At a news conference on Thursday, Mr. Walker’s aunt, Lajuana Walker Dawkins, said “he never caused any trouble.”
“He was my skinny little nephew,” she said. “And we miss him. We just want some answers.”
Mr. DiCello said Mr. Walker’s sister, Jada Walker, and mother, Pamela Walker, chose not to watch the footage of the shooting. They have asked that it not be described to them and were avoiding news reports about it. They also asked for people to peacefully respond to Mr. Walker’s killing.
“The family wants no more violence,” Mr. DiCello said. “It’s had enough violence. The family wants peace, dignity and justice for Jayland.”
Ahead of the video’s release, the city braced for protests.
On Saturday afternoon, about 100 people gathered in the parking lot of Second Baptist Church, just outside of downtown Akron. The protesters carried signs, one of which said, “JFJ JustificationForJayland.”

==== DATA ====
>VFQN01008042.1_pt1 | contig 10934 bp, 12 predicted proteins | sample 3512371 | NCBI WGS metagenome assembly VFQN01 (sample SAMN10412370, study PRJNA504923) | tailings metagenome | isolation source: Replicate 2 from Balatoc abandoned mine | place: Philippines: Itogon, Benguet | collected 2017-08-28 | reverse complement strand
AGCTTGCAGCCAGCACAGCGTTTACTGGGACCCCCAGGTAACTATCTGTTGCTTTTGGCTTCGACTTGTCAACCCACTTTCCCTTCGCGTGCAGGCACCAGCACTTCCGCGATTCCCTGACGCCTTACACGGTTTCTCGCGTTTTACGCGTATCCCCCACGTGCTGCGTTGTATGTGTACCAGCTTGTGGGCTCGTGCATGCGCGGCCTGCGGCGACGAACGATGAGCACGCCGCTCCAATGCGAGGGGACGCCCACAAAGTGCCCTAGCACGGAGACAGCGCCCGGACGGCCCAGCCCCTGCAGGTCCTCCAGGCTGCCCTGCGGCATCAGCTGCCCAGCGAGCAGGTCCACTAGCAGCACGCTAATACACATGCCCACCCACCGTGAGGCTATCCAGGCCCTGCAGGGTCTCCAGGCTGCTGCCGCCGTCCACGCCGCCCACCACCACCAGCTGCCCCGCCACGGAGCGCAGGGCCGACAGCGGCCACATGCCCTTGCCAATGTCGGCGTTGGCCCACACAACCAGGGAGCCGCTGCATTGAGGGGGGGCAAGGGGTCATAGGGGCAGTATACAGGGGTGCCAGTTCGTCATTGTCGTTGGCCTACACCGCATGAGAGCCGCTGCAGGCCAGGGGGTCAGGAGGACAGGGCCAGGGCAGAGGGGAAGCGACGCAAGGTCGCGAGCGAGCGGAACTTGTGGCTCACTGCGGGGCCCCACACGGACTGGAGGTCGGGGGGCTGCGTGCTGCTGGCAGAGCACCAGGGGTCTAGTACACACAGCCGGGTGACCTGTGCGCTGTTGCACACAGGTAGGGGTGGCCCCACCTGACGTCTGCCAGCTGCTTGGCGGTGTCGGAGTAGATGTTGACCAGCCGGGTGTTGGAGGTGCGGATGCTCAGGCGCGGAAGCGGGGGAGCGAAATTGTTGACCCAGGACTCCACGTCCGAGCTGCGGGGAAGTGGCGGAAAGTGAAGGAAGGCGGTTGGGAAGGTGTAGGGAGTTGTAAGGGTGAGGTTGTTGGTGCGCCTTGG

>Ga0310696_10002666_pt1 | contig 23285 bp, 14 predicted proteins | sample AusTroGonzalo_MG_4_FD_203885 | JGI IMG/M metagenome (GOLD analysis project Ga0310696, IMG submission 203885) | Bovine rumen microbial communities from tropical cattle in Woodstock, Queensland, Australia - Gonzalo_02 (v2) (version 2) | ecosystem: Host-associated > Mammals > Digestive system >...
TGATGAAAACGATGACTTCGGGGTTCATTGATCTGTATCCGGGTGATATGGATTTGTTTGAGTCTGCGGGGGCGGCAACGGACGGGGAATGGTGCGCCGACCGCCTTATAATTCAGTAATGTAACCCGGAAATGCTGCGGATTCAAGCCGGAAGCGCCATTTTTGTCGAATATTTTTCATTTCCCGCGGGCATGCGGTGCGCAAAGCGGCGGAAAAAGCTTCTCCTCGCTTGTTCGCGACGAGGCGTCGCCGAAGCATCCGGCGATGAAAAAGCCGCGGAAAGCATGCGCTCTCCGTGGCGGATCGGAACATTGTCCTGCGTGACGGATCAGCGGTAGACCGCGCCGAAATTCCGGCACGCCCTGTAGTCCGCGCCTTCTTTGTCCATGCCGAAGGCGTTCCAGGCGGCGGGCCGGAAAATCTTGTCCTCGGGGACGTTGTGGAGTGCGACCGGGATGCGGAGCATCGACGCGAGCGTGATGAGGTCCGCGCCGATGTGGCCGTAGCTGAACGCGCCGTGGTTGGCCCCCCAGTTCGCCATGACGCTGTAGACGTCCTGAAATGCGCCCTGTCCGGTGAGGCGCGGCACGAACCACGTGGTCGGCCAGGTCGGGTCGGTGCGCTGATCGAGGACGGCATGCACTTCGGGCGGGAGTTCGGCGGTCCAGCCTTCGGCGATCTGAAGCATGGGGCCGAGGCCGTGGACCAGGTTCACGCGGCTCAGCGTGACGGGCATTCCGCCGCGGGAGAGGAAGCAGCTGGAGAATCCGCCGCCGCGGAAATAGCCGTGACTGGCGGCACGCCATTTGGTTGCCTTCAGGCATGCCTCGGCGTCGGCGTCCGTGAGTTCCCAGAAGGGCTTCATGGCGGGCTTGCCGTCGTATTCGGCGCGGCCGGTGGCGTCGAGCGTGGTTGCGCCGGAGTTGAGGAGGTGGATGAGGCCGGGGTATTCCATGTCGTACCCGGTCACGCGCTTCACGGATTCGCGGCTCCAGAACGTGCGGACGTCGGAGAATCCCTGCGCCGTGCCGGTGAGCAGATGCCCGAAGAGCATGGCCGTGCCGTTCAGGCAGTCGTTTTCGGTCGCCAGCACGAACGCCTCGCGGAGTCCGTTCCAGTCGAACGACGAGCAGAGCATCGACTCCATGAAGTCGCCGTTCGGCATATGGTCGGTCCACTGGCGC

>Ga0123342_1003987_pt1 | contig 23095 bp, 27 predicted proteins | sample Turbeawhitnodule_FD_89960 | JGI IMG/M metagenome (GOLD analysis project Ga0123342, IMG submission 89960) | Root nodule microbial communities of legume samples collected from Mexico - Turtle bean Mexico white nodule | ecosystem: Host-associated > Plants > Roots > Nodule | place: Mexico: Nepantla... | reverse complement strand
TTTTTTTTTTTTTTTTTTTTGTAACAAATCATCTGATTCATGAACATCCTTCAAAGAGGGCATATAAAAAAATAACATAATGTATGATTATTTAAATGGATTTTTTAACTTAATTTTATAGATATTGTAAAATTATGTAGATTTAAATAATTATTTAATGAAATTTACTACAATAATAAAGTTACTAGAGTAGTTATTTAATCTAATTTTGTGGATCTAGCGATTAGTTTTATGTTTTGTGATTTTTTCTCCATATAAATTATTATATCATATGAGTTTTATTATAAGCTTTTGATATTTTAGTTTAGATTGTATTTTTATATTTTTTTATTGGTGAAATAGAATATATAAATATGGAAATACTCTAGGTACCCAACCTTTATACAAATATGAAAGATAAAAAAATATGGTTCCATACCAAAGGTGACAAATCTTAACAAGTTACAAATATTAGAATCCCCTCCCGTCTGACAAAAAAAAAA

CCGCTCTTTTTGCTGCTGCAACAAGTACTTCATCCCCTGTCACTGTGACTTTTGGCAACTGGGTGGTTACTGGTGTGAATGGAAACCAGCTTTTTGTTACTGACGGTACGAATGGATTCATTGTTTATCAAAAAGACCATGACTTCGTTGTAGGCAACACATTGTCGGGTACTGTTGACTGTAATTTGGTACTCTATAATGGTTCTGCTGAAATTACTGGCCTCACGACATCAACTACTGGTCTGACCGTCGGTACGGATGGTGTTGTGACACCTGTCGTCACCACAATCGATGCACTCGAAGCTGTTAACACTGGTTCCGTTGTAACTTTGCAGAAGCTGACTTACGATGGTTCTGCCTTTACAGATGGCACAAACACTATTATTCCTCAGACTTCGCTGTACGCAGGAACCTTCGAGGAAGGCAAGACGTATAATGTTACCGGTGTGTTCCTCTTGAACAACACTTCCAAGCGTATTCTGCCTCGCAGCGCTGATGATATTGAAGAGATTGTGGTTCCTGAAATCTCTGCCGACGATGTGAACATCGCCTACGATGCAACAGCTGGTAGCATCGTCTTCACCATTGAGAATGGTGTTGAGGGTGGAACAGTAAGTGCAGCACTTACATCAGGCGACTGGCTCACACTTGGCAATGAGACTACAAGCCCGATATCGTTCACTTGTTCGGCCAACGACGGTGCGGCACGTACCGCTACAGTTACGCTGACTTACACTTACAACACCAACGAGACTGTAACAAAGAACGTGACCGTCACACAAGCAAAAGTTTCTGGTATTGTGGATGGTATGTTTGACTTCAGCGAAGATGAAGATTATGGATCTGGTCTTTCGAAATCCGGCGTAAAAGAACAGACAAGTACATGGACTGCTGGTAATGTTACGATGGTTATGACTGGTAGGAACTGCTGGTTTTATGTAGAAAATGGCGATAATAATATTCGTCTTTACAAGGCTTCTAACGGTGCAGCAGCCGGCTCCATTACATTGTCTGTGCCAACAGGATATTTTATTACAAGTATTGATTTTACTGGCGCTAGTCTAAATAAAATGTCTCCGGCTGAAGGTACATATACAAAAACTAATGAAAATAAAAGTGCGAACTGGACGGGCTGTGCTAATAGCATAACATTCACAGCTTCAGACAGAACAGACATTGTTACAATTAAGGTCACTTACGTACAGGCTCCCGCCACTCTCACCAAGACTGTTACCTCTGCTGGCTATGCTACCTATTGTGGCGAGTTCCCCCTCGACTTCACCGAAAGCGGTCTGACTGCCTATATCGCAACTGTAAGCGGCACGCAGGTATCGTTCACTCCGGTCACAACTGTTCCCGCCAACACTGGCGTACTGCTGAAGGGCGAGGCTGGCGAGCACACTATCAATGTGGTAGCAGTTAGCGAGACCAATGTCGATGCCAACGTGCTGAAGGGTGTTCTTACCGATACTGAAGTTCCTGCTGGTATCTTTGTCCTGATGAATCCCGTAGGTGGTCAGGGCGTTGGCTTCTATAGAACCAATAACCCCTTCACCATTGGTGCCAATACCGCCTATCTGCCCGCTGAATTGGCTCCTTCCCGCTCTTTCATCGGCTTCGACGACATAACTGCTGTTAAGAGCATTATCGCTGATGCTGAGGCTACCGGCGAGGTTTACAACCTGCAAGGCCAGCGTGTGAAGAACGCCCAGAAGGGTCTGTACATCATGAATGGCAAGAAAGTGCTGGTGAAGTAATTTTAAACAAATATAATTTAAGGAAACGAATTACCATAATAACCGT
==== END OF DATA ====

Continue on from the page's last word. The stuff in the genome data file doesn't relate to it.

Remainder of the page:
Many of the demonstrators criticized what they said was unequal treatment by the police.
“When some people don’t follow directions, they wind up in handcuffs,” said Hamza Khabir, 41, a Cleveland resident who heads Law Enforcement Equality Reform, an activist group. “When Black people do so, they wind up being shot and killed.”
David McDay, 78, said he was frustrated by the lack of change over time.
“I have always been amazed that the same problems keep happening over and over again,” said Mr. McDay, a retired Goodyear factory worker.